The First Hundred Days

In my previous article, I wrote about “The Great Resignation”.  One of the consequences of The Great Resignation is that an unusually large number of schools have (or soon will have) new principals.

The first hundred days of a new principalship represents a critically important time.  The new Head will (hopefully) be doing lots of listening, consulting and thinking during this period.  This is the period when initial impressions are made, impressions that may become quickly entrenched.

How should a new Principal approach the first hundred days, and how should the Board support their new Principal?

Regardless of the circumstances of their predecessor’s departure, an incoming Principal almost always starts with enormous goodwill, or what I call political capital.  (This is not a universal truth, and the amount of political capital may be smaller if the new Principal is an internal appointment, because internal appointments inevitably begin their new role with a combination of historical baggage and existing relationships).

This large balance of political capital enjoyed by an incoming Principal leads to what is known as the “honeymoon period”.  After the insecurity of the search period for a new Principal, there is always widespread excitement (and perhaps relief) that after a thorough and exhaustive search, the Board has managed to select the ideal candidate with the right balance of ideological alignment, experience, enthusiasm, character and skills to lead the school into a bright future.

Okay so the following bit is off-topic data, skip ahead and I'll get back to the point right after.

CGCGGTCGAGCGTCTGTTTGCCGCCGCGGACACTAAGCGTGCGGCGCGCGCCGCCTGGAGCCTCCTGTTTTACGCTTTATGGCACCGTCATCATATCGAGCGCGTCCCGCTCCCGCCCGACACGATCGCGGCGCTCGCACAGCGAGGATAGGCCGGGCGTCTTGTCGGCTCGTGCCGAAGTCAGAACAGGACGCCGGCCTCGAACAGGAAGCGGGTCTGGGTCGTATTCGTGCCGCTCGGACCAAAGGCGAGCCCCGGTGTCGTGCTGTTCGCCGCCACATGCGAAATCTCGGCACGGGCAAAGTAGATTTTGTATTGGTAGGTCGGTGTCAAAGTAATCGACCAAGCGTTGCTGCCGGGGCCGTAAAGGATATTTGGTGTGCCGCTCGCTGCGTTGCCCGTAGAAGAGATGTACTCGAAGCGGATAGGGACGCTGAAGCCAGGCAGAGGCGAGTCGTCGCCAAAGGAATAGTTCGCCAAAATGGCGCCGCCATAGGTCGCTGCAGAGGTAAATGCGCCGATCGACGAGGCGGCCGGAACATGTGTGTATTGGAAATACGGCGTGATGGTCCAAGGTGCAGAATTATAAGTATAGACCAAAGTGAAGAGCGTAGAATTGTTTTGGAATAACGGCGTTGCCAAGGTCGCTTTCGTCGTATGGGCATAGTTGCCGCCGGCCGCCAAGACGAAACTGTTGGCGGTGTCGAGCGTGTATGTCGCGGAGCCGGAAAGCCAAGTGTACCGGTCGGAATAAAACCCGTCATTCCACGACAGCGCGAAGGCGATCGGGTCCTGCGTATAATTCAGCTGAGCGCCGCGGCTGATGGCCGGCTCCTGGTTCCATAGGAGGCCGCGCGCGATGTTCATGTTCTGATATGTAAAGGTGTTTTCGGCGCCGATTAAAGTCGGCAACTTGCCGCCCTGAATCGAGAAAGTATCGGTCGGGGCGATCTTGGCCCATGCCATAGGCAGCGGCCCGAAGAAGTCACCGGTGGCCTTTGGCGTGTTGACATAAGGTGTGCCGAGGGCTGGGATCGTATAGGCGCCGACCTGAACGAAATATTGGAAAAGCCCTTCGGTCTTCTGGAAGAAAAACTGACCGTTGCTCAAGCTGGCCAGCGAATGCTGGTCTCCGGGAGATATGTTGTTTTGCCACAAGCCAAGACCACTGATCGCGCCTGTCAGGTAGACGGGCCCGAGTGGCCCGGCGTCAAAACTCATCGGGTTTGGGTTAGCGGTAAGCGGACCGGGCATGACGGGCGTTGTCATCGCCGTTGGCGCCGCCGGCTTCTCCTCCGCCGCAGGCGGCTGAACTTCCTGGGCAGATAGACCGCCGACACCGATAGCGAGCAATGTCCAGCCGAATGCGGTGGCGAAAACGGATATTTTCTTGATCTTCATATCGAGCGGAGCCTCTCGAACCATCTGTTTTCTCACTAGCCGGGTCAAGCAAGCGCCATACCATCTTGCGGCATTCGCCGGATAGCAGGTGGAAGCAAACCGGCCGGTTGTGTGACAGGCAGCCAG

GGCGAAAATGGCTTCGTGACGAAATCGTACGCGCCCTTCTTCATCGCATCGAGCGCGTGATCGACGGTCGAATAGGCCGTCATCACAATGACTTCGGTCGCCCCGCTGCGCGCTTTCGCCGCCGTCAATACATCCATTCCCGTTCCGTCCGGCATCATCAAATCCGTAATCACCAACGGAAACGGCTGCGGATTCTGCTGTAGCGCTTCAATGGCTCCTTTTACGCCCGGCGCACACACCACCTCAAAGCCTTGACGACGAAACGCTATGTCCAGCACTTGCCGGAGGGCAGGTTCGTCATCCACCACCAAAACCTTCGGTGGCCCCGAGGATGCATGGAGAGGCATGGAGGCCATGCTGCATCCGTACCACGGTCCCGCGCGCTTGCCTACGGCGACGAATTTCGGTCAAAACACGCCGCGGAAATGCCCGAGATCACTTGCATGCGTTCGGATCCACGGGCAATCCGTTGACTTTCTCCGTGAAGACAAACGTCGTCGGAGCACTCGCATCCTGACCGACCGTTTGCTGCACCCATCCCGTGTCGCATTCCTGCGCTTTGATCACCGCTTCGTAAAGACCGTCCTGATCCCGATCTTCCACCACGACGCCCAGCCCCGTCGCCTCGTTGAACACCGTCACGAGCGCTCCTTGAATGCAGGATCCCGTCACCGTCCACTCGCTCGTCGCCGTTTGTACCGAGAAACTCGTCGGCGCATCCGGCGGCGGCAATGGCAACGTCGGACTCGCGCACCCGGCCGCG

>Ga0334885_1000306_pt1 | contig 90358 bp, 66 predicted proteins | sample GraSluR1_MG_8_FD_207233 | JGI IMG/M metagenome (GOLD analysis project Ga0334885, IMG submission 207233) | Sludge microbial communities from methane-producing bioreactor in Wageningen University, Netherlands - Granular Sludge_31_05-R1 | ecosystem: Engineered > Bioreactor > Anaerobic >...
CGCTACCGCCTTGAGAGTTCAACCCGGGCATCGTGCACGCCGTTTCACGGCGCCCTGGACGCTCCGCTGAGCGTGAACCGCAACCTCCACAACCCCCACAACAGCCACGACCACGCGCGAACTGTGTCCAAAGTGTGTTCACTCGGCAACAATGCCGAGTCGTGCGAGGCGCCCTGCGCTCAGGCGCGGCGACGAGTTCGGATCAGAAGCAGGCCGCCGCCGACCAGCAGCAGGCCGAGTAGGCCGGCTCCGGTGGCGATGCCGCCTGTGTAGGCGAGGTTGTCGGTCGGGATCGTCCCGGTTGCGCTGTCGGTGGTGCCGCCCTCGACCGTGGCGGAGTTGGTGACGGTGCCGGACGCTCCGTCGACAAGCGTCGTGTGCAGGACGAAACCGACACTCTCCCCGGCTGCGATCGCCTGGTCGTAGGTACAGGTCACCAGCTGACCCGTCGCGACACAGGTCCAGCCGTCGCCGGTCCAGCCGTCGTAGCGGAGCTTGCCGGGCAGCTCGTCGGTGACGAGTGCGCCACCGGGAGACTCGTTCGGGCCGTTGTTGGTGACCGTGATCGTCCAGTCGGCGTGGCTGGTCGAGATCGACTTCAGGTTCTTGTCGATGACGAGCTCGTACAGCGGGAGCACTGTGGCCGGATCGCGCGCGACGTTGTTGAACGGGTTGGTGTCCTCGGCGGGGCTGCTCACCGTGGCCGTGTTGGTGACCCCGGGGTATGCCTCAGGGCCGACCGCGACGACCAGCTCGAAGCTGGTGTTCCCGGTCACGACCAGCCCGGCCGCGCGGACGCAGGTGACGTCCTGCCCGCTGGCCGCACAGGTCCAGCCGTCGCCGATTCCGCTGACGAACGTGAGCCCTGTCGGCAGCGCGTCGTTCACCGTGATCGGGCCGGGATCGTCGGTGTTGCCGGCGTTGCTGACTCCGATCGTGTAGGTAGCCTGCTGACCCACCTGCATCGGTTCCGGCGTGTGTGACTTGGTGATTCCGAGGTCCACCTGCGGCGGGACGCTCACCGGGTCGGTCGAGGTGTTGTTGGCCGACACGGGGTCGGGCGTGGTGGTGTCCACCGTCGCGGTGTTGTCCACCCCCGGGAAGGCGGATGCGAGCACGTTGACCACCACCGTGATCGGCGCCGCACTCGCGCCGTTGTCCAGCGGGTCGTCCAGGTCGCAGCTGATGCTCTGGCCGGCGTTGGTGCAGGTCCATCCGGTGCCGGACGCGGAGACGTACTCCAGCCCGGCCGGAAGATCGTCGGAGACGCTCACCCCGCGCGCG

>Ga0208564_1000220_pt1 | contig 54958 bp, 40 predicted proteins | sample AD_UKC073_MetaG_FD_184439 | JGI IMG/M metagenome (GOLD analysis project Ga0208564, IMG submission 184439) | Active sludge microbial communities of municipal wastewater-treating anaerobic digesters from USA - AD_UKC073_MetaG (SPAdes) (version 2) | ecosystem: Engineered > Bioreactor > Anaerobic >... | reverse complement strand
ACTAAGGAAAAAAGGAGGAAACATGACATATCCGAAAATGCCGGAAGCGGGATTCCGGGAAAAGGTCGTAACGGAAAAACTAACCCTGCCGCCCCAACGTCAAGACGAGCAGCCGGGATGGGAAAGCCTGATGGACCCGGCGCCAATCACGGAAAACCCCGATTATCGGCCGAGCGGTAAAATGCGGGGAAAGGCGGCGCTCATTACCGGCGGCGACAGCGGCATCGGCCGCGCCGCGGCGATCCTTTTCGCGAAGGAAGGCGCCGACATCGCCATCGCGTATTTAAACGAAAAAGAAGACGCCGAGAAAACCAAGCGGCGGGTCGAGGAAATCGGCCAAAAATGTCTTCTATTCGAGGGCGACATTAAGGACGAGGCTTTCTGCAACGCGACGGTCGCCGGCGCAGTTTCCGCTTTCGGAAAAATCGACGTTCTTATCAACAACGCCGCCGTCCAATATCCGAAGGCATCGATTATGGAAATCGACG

Ted Berry at Kristin School, Auckland, New Zealand

The honeymoon period for a new principal may last a year, or just a month, or even just a day.  The first time that a new Principal makes a decision, his or her political capital begins to erode.  This is because every decision benefits some constituencies while also disadvantaging other constituencies in either relative or absolute ways.  Principals who have been selected to advance a particular board agenda are especially vulnerable to rapid erosion of political capital because they may be forced into making changes prematurely without sufficient consultation or nuanced understandings of the consequences.  As a result, they may take anger upon their own shoulders that should really be directed to the Board.

Incoming Principals would be very wise to spend one-on-one time with every staff member – teaching and non-teaching – as quickly as possible, and ideally before they begin official duties.  This is an opportunity to learn about every staff member’s story, who they are, what they do, why they do it, and what their aspirations are for the future.  Like any community, schools work through relationships, so building relationships is an essential foundation for a successful principalship.

Of course, Principals relate to a wide range of constituencies in addition to staff, including board members, parents, students, alumni and the general public.  Each constituency rightly demands that their aspirations to be heard and considered.  It follows from this that the new Principal should make it an urgent priority to meet with anyone and everyone who is (or may see themselves as) a key stakeholder.